• Astro City (1995-2010)
  • The Nevermen (2000, 2003) features mechanically enhanced '40s-era fighters keeping the city safe from crazed supervillains.
  • Iron and the Maiden (2007)
  • Atomic Robo (2007-) is a walking incarnation of this trope who's matured over the decades (he's been punching all kinds of strangeness in the face since the 30's) into an all-around Science Hero.
  • Ignition City (2009)
  • First Wave DCU (2009-2010) is a cross between Diesel Noir and Two-Fisted Tales, with many of the Pulp Magazine heroes crossing over with newspaper comics' The Spirit and another guy from the Thirties.
  • Marvel Noir:
    • Iron Man Noir (2010), featuring Tony Stark's "repulsor pump" pacemaker, the Iron Man armor itself, and Baron Stucker's lightning-hurling Power Fist — not to mention background stuff like the sleek super zeppelins. It's unique among the Noir stories for not even trying to be realistic.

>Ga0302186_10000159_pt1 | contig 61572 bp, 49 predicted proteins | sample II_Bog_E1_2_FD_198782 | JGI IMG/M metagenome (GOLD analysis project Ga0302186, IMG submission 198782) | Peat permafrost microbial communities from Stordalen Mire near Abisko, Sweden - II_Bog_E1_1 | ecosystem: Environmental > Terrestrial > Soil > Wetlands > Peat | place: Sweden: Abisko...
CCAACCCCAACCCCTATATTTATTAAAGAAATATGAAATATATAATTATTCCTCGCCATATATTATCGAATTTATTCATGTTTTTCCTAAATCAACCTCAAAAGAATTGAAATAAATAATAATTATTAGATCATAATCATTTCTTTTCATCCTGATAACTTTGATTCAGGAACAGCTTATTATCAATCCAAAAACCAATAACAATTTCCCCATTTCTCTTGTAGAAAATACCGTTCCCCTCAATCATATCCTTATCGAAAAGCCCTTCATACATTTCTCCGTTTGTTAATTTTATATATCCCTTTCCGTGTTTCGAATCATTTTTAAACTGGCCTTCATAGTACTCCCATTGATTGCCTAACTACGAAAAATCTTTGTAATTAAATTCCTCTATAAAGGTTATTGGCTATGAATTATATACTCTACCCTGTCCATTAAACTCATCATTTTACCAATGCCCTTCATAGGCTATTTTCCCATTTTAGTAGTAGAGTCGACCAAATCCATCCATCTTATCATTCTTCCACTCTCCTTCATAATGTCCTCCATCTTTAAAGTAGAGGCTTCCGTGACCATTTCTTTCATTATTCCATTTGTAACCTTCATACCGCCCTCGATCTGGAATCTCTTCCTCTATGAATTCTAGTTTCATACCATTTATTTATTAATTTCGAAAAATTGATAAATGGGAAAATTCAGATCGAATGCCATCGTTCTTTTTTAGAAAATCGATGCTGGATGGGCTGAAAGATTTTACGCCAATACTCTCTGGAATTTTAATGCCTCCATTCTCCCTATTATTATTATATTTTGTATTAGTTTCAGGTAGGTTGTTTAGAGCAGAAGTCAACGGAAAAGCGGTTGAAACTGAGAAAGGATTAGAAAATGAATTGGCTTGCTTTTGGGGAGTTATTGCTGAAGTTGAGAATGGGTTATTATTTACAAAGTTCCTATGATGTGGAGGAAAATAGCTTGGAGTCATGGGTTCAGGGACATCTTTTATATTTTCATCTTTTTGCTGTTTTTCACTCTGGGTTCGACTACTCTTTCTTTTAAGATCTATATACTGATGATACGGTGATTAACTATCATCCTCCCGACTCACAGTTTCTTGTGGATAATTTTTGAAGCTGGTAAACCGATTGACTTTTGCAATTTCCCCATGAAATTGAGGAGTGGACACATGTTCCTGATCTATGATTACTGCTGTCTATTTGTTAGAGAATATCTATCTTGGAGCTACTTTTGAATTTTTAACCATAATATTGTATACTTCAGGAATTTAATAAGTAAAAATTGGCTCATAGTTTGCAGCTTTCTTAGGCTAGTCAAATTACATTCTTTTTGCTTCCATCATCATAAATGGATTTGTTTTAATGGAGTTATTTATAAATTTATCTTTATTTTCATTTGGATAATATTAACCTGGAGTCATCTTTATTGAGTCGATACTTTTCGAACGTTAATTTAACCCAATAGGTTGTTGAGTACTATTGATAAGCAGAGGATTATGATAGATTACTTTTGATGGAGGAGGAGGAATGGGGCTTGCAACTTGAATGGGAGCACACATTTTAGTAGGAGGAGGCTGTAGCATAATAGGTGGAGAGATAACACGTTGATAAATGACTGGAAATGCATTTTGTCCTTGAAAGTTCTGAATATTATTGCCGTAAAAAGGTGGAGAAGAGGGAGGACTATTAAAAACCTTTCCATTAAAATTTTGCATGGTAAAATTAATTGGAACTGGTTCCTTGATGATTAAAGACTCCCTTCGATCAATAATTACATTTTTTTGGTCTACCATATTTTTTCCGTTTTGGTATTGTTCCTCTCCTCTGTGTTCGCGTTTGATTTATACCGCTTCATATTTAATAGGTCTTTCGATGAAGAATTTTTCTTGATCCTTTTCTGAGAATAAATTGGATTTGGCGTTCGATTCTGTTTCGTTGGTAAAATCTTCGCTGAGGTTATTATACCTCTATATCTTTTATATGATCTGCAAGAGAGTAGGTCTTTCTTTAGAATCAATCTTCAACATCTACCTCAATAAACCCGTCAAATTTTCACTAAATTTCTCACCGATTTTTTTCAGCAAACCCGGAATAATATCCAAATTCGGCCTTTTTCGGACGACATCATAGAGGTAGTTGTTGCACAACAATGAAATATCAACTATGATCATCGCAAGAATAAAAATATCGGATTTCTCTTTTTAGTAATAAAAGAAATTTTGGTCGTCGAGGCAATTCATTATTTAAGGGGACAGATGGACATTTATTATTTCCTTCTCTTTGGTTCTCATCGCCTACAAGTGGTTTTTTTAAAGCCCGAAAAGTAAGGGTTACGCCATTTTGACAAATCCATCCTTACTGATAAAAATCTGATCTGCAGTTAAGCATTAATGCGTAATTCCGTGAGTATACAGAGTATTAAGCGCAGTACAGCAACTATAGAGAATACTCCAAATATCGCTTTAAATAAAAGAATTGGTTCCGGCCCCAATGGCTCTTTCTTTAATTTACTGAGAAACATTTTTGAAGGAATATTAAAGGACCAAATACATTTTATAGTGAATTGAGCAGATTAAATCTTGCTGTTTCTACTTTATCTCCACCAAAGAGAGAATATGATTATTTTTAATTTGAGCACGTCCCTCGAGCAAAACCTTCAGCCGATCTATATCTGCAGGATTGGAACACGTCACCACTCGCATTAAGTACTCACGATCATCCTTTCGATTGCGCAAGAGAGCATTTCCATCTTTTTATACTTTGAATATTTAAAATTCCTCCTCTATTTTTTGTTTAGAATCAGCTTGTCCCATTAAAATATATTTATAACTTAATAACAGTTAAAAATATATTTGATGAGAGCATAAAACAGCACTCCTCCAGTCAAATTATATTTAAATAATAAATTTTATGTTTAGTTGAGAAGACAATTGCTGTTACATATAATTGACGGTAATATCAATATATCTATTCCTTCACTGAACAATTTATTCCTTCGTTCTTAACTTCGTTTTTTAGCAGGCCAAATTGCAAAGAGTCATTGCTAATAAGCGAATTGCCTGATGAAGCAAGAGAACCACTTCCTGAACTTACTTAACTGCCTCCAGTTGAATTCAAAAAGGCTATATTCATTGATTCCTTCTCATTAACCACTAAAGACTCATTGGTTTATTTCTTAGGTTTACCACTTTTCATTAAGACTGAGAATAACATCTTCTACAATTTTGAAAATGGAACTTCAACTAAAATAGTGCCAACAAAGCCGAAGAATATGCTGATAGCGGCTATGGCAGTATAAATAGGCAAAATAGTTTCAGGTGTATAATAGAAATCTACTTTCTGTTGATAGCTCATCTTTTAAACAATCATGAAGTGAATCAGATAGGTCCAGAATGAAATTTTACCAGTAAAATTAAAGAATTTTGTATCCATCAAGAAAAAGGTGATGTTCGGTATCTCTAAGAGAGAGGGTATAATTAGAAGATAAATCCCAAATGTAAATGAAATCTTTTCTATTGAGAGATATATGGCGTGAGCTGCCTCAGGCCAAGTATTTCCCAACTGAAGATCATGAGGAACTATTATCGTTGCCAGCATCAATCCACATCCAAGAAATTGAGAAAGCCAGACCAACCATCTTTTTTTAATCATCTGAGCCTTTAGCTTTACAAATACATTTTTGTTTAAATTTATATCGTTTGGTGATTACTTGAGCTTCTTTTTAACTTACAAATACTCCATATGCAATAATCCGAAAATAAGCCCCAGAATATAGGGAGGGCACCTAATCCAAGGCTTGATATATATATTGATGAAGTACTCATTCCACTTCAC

• X-Man Noir is the least fantastic of the Marvel Noir settings, but introduces one dieselpunk element in the story Mark of Cain, the Office of National Emergency's Dirigi-Carrier.
  • Carbon Grey (2011-)
  • Dust by Paolo Parente, the inspiration for the Dust series of Table Top Games below.

    Literature 
  • Arguably, Atlas Shrugged (1957) which seems to be taking place in an Alternate Universe 1940s where WWII never happened, most of the world went Communist, and someone invented, then destroyed, a futuristic power generator that converts atmospheric static electricity into direct current. The setting qualifies, but the theme is D'Punk inside out, with typical protagonist/antagonist roles reversed.
  • The planet Saraksh in Prisoners of Power (1969), one of the Noon Universe novels of the Strugatsky Brothers. There are several dieselpunk Human Aliens civilizations in the series. Practically all of them are Fantastic Aesop attempts at Getting Crap Past the Radar about the state of Soviet society and the military during the Cold War era. One particularly disturbing case was the ironically-codenamed planet "Hope", which suffered from a severely polluted environment for years and was struck one day by a mysterious Depopulation Bomb. It's been a Ruins of the Modern Age Scavenger World ever since.